The Cougar Chronicle

CSUSM play “I & You” tells the story of an unlikely pair

Dominique+Duren+practice+before+their+fourth+and+final+show+of+%22I+and+You%22+Feb.+10.+
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CSUSM play “I & You” tells the story of an unlikely pair

Dominique Duren practice before their fourth and final show of

Dominique Duren practice before their fourth and final show of "I and You" Feb. 10.

Courtesy of Jason Heil

Dominique Duren practice before their fourth and final show of "I and You" Feb. 10.

Courtesy of Jason Heil

Courtesy of Jason Heil

Dominique Duren practice before their fourth and final show of "I and You" Feb. 10.

Celine Holguin, A&E Writer

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CSUSM’s School of Arts presented “I & You” from Jan. 8 to 10. Directed by CSUSM professor Jason Heil, the play portrayed a story about two strangers that go through a life changing experience together, one which will not be forgotten.

The play begins by introducing Caroline, a cynical, creative but gravely sick teenage girl (Dominique Duren) and the charismatic, kind-hearted 17-year-old Anthony (Dwaine Jordan Collier Jr.).

Anthony shows up unannounced at Caroline’s house for an American literature project that they must complete together but Caroline instantly refuses to help and is, as Anthony expressed, “impossible” to understand at times. However, as time goes on, the unlikely pair begin to grow fond of each other through music, dreams and most of all, poetry. The poem “Song of Myself,” by Walt Whitman, is a major part of the story line, not only does it embody the intricacy of life, but it’s also the thing that brings the two together. Caroline talks about how her illness has put her life on hold and Anthony reveals how he had witnessed a teammate on his basketball team die suddenly during a game. Both characters have had their dance with death, but they do not let this interfere with their bond, they allow it to make it stronger.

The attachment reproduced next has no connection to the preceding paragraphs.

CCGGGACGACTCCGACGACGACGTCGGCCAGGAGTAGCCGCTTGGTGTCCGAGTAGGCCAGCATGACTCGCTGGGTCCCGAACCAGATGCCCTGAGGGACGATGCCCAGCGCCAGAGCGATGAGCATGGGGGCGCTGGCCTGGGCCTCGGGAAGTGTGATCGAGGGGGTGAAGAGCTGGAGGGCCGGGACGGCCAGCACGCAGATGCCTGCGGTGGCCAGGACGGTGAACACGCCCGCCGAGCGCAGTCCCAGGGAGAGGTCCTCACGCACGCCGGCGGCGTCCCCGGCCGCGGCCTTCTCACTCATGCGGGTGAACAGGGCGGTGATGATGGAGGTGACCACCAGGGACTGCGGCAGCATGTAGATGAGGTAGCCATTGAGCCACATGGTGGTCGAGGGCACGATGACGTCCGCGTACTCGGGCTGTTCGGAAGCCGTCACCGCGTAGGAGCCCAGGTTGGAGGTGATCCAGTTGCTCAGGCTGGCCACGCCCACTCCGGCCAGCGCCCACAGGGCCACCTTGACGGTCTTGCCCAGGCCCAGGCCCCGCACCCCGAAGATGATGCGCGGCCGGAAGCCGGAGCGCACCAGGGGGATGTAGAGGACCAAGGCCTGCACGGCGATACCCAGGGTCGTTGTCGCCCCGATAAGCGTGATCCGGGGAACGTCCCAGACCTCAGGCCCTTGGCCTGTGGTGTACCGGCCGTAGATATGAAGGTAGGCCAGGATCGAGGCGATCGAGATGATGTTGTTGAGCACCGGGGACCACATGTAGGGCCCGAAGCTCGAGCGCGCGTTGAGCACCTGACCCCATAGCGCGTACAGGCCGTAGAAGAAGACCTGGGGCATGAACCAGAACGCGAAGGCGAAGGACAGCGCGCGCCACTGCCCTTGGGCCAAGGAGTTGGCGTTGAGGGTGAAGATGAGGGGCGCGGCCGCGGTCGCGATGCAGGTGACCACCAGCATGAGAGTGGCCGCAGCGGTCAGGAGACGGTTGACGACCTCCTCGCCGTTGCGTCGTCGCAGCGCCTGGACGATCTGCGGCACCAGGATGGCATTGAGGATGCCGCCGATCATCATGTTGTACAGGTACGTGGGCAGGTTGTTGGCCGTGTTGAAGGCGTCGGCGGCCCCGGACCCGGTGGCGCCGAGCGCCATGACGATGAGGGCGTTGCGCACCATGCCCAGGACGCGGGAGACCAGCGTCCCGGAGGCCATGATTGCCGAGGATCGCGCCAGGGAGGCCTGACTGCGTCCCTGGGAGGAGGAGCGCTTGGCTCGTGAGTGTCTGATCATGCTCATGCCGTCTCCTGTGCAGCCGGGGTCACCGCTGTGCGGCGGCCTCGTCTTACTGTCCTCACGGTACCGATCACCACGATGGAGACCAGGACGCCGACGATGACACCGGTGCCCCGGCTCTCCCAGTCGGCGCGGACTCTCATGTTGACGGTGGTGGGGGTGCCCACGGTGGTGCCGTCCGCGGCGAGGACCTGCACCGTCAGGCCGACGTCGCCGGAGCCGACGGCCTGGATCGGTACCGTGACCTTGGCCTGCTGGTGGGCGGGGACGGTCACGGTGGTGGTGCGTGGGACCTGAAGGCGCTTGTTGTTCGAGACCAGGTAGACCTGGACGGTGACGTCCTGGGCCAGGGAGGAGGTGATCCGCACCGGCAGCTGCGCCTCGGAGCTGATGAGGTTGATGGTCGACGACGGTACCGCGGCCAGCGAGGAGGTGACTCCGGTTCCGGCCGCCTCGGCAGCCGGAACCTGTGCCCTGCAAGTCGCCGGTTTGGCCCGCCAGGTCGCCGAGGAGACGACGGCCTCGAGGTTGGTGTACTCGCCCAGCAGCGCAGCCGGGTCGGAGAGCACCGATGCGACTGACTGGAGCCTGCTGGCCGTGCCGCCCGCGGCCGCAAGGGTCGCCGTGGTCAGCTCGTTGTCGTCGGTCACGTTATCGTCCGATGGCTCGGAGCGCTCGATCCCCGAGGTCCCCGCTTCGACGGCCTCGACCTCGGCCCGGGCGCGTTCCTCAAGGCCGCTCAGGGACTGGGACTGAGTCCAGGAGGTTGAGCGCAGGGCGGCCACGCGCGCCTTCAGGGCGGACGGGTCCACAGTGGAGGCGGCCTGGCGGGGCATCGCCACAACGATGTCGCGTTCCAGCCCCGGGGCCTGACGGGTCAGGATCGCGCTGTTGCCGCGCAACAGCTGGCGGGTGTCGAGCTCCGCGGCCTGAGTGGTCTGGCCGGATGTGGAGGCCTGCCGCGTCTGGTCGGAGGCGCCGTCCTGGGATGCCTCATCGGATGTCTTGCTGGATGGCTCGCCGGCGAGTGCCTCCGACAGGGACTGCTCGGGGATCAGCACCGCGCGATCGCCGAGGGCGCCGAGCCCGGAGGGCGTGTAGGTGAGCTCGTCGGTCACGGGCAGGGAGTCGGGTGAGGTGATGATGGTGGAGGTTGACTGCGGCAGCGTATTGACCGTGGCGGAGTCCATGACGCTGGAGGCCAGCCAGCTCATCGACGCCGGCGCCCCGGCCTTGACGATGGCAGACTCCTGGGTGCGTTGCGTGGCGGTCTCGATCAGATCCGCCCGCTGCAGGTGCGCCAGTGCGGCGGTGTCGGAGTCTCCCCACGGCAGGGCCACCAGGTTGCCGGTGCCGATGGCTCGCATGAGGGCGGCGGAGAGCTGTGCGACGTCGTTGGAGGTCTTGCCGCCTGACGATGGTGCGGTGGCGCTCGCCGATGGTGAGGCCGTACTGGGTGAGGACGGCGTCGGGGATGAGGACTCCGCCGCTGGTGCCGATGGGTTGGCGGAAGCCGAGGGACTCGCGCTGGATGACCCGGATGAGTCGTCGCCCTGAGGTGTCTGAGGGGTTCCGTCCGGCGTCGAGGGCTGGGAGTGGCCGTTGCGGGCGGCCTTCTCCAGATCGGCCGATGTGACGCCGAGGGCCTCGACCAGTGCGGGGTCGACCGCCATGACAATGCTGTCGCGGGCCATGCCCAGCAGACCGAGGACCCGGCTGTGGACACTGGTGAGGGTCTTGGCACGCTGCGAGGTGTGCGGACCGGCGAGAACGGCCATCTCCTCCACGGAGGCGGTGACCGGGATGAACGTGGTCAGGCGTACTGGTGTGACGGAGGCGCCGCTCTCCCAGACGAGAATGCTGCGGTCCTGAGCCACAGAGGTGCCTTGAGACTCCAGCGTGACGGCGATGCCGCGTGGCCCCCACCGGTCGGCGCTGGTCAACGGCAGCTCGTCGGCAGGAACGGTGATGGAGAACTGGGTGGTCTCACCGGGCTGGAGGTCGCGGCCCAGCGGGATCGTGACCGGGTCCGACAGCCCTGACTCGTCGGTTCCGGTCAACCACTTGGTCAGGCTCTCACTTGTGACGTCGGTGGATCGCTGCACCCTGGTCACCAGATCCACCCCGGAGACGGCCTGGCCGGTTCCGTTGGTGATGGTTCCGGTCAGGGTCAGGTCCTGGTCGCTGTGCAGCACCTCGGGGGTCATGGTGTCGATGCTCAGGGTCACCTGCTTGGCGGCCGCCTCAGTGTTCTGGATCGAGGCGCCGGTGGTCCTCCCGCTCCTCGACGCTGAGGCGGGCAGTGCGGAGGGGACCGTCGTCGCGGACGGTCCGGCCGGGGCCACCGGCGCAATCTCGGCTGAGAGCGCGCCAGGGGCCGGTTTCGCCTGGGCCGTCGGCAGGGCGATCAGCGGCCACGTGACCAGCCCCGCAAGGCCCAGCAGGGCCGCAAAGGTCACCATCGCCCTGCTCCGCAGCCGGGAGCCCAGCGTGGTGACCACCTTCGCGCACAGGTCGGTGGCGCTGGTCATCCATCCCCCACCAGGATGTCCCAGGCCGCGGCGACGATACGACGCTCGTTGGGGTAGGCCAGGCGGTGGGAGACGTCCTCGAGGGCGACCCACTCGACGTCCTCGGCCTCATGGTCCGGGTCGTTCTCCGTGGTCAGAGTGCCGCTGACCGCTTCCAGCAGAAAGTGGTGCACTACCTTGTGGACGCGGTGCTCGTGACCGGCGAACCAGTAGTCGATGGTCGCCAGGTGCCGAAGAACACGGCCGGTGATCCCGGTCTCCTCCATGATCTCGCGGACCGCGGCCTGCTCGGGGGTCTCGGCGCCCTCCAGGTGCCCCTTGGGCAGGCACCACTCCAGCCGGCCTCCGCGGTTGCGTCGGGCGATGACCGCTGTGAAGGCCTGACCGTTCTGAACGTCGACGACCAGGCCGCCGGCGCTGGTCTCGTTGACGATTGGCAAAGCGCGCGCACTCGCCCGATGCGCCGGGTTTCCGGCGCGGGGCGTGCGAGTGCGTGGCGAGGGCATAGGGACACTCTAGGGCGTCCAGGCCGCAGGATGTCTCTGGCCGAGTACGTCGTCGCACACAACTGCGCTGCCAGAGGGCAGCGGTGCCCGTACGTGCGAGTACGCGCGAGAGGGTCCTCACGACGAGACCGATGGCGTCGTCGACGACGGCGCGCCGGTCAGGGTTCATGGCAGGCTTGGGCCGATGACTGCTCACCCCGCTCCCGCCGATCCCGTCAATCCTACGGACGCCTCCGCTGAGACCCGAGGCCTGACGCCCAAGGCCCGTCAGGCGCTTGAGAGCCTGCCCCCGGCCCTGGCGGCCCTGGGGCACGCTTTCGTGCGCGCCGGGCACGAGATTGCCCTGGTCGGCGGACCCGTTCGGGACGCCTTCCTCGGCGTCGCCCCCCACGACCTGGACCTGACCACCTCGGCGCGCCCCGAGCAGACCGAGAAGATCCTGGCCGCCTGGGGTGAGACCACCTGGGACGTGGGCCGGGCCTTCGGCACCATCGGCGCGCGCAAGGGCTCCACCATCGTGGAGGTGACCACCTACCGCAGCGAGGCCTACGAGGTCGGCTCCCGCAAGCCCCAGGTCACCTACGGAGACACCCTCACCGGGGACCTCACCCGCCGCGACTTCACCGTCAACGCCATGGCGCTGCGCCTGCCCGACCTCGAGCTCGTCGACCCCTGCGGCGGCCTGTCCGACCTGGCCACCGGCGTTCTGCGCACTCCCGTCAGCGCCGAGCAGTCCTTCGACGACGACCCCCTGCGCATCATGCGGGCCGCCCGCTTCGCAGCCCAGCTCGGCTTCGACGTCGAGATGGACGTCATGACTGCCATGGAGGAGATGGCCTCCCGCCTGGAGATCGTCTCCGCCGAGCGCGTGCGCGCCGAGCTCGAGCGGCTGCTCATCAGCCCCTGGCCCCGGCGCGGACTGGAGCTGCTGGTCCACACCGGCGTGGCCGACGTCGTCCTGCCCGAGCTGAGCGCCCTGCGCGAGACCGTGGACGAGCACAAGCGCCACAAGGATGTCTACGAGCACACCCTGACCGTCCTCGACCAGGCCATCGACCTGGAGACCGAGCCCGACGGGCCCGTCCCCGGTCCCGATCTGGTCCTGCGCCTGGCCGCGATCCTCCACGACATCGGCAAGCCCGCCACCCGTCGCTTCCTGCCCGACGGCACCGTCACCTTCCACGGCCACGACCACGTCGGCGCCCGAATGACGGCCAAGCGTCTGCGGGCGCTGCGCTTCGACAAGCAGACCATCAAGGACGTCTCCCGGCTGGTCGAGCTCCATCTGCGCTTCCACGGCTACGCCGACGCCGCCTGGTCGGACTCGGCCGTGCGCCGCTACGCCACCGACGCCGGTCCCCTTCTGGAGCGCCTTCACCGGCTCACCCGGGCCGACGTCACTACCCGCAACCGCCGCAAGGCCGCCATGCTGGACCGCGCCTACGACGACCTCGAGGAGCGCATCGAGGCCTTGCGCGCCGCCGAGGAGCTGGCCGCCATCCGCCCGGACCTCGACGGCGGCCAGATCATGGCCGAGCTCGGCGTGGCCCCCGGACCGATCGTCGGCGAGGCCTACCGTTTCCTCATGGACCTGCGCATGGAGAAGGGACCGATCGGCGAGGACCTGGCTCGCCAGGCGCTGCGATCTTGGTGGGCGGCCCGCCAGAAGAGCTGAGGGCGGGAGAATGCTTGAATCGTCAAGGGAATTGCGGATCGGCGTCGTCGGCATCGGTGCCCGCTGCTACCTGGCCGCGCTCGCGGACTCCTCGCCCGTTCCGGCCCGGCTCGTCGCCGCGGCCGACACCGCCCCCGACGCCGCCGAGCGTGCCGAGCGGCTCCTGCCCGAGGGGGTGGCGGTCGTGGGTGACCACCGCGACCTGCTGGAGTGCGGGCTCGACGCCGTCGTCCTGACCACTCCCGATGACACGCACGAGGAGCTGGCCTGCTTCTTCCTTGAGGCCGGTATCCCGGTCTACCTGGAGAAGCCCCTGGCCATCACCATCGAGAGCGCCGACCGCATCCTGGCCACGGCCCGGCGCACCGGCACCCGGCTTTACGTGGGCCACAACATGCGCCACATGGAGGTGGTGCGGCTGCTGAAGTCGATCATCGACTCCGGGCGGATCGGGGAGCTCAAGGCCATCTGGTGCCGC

The play ends with the reveal that it was all a façade.
The boy that had died on the basketball court was Anthony himself. Caroline had been dreaming of their interaction while recovering
from a liver transplant, one from which the organ donor was Anthony. “We stand here. Because you were on a list. And you got a call today, there’s a donor…” said Anthony. Slowly, Caroline awakens now ready to live her life as the play ends.
From playing “Balls on Fire” by Jerry Lee Lewis to the lock of lips, the theater production was jam packed with all kinds of emotions.

With such complex characters in an intimate setting Duren and Jordan Collier Jr. portrayed their characters with fiery passion and performed a moving piece that left the audience astonished.

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